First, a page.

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4 Money Moves to Make Before the Fed Raises Rates

Posted On 1/21/2022

No one needed a crystal ball to see that historically low interest rates weren't going to last forever. But consumers might be surprised at the timing and frequency at which rates will increase in 2022. The Federal Reserve plans to raise rates sooner and faster than expected. According to Reuters, rates are predicted to rise as early as March and increase at least three times this year.
Here are four things you can do before the first uptick in rates affects your finances.
1. Pay off debt quickly by opening the right credit lines.
Adopt a debt repayment plan that helps you repay debt sooner. You can begin with paying more than the minimum required payment, or take a more aggressive approach like using funds from a second job to wipe out balances fast. If neither option works for your situation, consider opening a new credit account that offers 0% introductory rates on balance transfers.
As interest rates rise, less of your regular payment will go toward the principal balance. But, if you move your current debt balances to a new line of credit and avoid adding to your debt, your regular payment will have a greater impact on your ability to eliminate debt fast.
2. Refinance to a fixed-rate credit line or loan.
When you refinance variable-interest rate debt to a fixed rate, you can lock in savings before interest rates increase. If you have a variable-rate loan or adjustable-rate mortgage (ARM), even a slight uptick in rates could make what was once affordable unaffordable. Refinance variable-rate loans now to help ensure that rate increases don't squeeze your budget.
3. Transfer emergency funds to a high-yield savings account.
Savings accounts and other lower-risk banking products typically pay smaller dividends when interest rates hover in the low single digits. But when interest rates increase, so does your ability to earn more with these types of accounts. Transfer the balance from a regular savings account to a high-yield savings account to maximize earnings. While earnings are likely to increase if you keep the money in an existing account, the switch could give your balance an extra boost.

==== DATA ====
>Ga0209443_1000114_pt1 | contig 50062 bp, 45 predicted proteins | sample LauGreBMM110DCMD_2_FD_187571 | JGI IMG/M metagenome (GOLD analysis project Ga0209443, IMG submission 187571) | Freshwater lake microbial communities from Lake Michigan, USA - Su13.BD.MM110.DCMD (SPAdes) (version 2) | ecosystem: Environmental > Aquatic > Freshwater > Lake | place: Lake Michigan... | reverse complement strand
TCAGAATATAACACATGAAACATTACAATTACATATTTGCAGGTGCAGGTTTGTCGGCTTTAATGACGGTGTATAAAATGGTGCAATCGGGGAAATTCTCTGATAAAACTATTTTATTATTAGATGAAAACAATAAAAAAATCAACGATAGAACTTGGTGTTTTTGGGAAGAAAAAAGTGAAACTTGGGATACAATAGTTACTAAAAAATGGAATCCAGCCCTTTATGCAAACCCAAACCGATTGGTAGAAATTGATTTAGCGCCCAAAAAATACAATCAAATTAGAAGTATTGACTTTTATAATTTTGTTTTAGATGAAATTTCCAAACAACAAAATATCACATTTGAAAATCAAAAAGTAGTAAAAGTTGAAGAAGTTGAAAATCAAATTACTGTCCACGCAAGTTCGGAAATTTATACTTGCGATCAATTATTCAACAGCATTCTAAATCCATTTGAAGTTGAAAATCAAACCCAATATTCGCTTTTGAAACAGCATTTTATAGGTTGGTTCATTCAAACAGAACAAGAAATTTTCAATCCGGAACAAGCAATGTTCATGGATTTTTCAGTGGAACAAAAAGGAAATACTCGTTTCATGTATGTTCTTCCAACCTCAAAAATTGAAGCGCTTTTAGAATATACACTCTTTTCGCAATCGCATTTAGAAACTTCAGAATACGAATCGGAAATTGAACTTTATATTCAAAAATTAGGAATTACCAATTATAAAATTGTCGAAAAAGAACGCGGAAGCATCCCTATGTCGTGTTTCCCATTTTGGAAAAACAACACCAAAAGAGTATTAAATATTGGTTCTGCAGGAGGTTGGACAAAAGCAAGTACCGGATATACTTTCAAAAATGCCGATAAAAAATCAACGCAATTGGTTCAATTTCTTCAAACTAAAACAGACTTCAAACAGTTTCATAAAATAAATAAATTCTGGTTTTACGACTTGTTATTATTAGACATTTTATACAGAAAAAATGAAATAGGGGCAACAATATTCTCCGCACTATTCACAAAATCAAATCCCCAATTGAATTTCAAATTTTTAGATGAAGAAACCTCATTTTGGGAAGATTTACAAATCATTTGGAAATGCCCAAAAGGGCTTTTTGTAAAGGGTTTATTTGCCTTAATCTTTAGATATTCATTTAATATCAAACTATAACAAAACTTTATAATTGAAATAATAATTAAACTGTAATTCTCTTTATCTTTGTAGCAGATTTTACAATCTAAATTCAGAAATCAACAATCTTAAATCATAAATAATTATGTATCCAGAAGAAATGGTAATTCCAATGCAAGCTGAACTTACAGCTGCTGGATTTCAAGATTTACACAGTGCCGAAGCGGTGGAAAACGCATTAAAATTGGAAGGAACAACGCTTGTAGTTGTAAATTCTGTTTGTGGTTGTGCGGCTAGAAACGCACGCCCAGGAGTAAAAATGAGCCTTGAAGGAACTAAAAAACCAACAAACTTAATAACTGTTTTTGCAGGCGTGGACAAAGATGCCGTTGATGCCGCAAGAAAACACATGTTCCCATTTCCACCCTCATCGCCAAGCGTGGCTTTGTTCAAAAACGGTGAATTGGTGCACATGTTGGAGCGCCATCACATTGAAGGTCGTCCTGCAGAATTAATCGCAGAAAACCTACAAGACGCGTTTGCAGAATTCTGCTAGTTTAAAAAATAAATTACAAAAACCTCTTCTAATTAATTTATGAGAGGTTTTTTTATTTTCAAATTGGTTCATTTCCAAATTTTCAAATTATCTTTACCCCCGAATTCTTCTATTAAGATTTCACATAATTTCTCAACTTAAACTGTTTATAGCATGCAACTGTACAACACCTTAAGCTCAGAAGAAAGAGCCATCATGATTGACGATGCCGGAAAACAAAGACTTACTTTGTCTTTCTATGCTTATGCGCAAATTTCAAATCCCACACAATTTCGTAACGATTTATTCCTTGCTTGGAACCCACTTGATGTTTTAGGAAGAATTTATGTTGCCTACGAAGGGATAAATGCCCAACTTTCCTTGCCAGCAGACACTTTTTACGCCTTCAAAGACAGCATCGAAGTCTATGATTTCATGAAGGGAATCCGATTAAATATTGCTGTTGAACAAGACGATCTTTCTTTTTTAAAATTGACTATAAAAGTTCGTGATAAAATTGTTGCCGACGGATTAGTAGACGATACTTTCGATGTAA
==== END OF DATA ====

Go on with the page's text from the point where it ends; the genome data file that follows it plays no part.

4. Use Certificate of Deposit (CD) ladders.
CDs are a low-risk way for savers to earn more on their bank deposits. CDs guarantee a specific rate of return if you keep your deposit in the account for the minimum required term. When the term ends, the CD has "matured" and you receive your original deposit plus the interest rate assigned to the CD. Consider purchasing several CDs with various maturity dates.
For example, instead of purchasing three CDs that expire at the same time, purchase three CDs that are set to expire at regular intervals, such as 6, 9, and 12 months. Or you could select a shorter CD term and when it matures, roll the proceeds into a higher-yielding, longer-term CD. Generally, the longer you keep funds in a CD, the higher your potential earnings since you're likely to capture the increases in interest rates.
Even consider a flex CD that allows you to bump the rate, make a deposit or withdrawal during the term of the CD for the ability to make those changes at your preference.
A change in interest rates won't automatically spell disaster for your finances, but you can minimize the risks. Make money moves that take advantage of lower borrowing costs before rates increase and higher savings rates after they begin to climb. 

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